Remember the only absolute rule of writing: You can do anything you want as long as it works.

The corollary is: If it doesn’t work, follow the relevant rule.

More important to understanding why you should use this rule is the theory behind it.

1. Concise writing conveys information more efficiently than loose writing. Fewer words mean you get your point across in less space.
2. Readers today have less patience and shorter attention spans than readers of the classics. Verbose prose risks losing them.
3. Tight writing allows the reader to immerse themselves in the story rather than paying attention to the writing.
4. Tight writing improves clarity. A scene is often a step by step set of instructions leading the reader from one important point to the next. Unnecessary words detract from the reader’s ability to discern those points.
5. Optimum word choice subtly guides the reader to the correct emotional state.
6. Optimum word choice adds depth to your writing and develops a sense of trust in your readers. If they see the care in which you picked each word, they’re more willing to give you the benefit of the doubt as to where you’re leading them.
7. Editors charge by the word ().


Every Word Counts should be your default technique. Use it unless you have a reason not to.

The beginning author must master this technique. I’m not saying you can’t experiment but becoming proficient at writing tightly and choosing optimum words will benefit you in the long run. It is not a horrible idea for you aggressively to pursue choosing better words and getting rid of words you don’t need.

While choosing the correct word (since “correct” takes into account a wide range of considerations) is always the best decision, the intermediate writer should consider a more nuanced approach when it comes to tight writing. You might want to use more words for the following reasons:

1. Pacing – Long sentences equal slow pace, and short sentences fast pace. In a fight scene, you’ll want to keep your writing extra tight. You can be more verbose when writing description.
2. Putting space between important points – While tight writing helps your reader keep points mentally organized, plot developments can lose impact if placed to closely together. A few extra words can heighten impact by adding space.
3. Unique voice – The downside of tight writing is that it leads to homogenous prose. Sometimes, it’s advantageous to have a character’s dialogue, first person narrative, or viewpoint scene stand out as unique. While a stoic character tends to be terse, a bureaucrat may tend to use more words.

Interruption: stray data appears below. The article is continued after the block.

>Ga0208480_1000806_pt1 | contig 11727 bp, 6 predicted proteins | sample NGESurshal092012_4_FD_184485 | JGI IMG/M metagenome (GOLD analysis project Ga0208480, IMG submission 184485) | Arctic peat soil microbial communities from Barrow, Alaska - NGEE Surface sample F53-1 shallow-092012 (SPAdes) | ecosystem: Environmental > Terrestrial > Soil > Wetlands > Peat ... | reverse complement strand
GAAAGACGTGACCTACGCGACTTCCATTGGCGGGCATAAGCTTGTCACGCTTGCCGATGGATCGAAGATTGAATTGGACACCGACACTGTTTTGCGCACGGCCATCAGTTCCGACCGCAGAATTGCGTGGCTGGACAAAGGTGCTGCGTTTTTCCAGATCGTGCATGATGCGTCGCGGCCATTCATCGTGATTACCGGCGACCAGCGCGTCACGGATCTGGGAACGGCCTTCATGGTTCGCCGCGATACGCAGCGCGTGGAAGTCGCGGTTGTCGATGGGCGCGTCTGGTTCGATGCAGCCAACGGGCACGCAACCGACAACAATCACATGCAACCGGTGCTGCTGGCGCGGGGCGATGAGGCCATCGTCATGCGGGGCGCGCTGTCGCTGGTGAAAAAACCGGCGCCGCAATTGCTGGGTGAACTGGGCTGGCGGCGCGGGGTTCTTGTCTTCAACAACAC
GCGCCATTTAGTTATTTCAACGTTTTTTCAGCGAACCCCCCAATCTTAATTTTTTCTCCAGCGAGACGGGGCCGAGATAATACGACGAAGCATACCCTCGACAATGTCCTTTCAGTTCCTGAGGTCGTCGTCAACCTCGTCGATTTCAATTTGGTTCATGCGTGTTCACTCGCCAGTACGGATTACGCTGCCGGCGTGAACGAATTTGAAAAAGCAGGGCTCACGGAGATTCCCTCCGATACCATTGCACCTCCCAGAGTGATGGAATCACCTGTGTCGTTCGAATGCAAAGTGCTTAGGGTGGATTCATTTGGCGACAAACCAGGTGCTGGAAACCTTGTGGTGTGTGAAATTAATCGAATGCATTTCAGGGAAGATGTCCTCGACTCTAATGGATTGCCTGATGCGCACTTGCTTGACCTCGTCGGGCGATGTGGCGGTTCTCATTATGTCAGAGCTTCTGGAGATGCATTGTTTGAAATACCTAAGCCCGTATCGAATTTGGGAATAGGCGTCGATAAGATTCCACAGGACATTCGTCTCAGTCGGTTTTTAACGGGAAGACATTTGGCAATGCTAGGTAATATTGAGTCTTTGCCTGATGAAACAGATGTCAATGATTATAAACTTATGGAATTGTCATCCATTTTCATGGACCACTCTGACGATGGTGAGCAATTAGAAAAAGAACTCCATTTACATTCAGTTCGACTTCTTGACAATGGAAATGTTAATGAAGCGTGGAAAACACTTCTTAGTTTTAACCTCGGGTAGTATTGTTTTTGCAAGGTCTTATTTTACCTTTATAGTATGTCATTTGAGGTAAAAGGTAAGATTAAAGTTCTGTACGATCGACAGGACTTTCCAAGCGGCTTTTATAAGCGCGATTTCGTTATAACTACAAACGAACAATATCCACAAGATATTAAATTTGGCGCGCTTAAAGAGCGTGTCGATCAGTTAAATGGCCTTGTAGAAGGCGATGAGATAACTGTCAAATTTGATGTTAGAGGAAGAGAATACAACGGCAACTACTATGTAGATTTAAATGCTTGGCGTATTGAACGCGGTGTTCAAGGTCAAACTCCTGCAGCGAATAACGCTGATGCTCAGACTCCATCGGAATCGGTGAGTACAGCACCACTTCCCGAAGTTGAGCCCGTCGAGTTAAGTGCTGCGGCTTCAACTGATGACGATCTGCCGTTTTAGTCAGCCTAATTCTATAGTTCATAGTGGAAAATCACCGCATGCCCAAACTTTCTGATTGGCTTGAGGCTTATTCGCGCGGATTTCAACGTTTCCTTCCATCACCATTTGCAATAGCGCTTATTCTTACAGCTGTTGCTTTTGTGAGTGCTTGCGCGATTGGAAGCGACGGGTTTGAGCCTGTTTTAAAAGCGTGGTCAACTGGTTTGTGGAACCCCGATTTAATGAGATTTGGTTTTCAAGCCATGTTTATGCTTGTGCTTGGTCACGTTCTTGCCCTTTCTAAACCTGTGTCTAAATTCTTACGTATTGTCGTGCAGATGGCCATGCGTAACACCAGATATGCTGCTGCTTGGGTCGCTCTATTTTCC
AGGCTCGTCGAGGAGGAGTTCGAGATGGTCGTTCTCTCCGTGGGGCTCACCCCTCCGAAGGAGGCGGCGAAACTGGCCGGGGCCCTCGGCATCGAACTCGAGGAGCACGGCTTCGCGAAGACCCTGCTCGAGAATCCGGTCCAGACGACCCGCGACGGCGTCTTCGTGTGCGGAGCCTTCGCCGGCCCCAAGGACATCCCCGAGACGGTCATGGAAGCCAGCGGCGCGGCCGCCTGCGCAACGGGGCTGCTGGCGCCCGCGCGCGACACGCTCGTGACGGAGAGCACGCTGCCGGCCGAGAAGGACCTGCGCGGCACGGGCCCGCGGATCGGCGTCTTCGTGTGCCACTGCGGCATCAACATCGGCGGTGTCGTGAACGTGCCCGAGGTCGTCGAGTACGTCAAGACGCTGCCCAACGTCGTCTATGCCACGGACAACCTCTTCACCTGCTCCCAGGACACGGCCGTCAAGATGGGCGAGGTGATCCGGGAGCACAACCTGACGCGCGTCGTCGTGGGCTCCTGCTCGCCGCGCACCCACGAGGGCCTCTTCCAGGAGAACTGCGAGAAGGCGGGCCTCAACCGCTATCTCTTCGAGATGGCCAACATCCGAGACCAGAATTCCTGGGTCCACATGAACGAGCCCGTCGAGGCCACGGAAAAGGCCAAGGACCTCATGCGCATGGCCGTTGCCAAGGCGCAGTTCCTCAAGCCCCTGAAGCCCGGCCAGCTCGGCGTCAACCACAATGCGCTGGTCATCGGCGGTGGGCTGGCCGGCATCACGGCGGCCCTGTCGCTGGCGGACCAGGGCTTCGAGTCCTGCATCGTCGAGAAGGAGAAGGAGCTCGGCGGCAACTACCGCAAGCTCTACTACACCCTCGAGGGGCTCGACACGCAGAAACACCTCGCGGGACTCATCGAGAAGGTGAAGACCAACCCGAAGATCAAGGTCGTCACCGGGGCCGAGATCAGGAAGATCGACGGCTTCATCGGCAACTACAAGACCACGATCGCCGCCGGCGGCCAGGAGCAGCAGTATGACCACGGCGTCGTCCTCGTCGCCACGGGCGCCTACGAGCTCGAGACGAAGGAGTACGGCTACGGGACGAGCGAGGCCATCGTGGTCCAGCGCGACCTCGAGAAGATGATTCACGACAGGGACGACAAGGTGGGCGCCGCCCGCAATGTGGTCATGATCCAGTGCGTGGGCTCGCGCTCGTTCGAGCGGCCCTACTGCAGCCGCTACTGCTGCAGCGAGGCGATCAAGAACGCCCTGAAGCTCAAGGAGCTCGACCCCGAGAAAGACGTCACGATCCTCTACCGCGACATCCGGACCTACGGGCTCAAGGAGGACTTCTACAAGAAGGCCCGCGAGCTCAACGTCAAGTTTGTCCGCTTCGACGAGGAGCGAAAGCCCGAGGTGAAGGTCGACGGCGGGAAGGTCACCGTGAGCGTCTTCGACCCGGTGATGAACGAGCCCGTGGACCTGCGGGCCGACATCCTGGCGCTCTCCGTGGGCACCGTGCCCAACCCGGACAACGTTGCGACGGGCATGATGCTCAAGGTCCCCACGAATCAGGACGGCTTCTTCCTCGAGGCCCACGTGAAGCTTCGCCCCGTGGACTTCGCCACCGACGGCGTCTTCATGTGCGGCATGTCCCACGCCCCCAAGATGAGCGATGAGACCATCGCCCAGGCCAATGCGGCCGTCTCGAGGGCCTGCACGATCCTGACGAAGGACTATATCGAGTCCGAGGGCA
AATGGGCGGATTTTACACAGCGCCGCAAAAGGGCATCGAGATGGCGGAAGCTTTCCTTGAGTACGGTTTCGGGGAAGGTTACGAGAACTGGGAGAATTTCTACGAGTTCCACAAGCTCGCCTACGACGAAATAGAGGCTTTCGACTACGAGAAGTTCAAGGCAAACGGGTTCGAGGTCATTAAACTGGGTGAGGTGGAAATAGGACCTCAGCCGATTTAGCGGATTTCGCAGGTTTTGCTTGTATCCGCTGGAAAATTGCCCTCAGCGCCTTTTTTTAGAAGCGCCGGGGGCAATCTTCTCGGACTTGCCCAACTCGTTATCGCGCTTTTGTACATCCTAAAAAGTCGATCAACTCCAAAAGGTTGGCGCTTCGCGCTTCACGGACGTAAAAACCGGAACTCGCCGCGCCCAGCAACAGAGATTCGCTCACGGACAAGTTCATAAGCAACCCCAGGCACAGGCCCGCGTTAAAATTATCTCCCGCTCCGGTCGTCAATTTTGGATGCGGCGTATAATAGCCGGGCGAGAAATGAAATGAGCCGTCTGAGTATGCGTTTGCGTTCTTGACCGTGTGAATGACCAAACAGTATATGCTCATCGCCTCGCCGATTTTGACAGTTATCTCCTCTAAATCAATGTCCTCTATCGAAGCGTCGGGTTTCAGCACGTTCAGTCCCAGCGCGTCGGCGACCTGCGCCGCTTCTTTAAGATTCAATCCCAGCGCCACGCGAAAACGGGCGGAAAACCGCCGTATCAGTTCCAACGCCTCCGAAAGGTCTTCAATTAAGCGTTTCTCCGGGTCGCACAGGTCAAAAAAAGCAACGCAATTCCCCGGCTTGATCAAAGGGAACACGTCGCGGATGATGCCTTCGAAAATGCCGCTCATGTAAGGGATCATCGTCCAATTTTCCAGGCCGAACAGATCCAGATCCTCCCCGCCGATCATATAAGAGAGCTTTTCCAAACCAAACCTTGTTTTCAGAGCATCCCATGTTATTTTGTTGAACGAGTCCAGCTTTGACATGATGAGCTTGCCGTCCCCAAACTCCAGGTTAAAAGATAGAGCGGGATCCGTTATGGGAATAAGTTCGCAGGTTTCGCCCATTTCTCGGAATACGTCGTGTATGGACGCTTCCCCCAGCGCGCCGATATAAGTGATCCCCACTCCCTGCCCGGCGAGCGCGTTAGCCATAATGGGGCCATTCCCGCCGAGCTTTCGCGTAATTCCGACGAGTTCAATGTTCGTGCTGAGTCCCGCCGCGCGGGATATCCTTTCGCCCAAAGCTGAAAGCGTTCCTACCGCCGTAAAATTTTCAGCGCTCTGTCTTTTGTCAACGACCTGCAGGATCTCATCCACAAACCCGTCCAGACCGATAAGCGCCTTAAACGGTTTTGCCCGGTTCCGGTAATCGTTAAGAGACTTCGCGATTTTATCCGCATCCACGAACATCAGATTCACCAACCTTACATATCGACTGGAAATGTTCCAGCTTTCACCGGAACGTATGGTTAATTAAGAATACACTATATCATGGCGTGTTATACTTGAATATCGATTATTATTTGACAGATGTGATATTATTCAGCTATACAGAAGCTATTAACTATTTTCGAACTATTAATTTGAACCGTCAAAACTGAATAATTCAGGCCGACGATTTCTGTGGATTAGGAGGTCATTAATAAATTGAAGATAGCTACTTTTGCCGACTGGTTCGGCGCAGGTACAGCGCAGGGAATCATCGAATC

Remember the fundamental concept behind straying from a guideline: the benefit you gain must be greater than the problem you create. Consider whether creating that space makes your writing better considering that it risks loss of understanding. Does that unique voice add layers to your characterization or does it distract the reader?

Now that I’ve convinced you, hopefully, that you need to follow my advice with Every Word Counts, you’ll have to wait until tomorrow to learn how.

BrianWFoster’s Ninth Law of Writing

Ninth Law: Every Word Counts

One difference between an amateur writer and someone who has studied the craft is that the expert relentlessly eliminates unnecessary words.  You won’t see “all of the” in his work.  Redundant phrases are tossed out.  Sentences are rearranged to promote economy of expression.  Each and every word pulls its weight.

A difference between the master and the expert is that the true wordsmith not only utilizes brevity but chooses perfect expressions to set mood and develop character.  He considers emotional connotation.  His character might say “all of the,” but the inclusion of “of” tells the reader something about that character.

This principle is one of the reasons writing is so difficult to master.  Power of the Mages will consist of around 120,000 words.  It’s hard to string together the perfect sentence, much less an eighth of a million words.

I do not in any way, form, or fashion claim to be a master or even an expert.  I’m just someone who is striving to improve.  From my experience, I can tell you that the more I concentrate on my word choice, the better my writing becomes.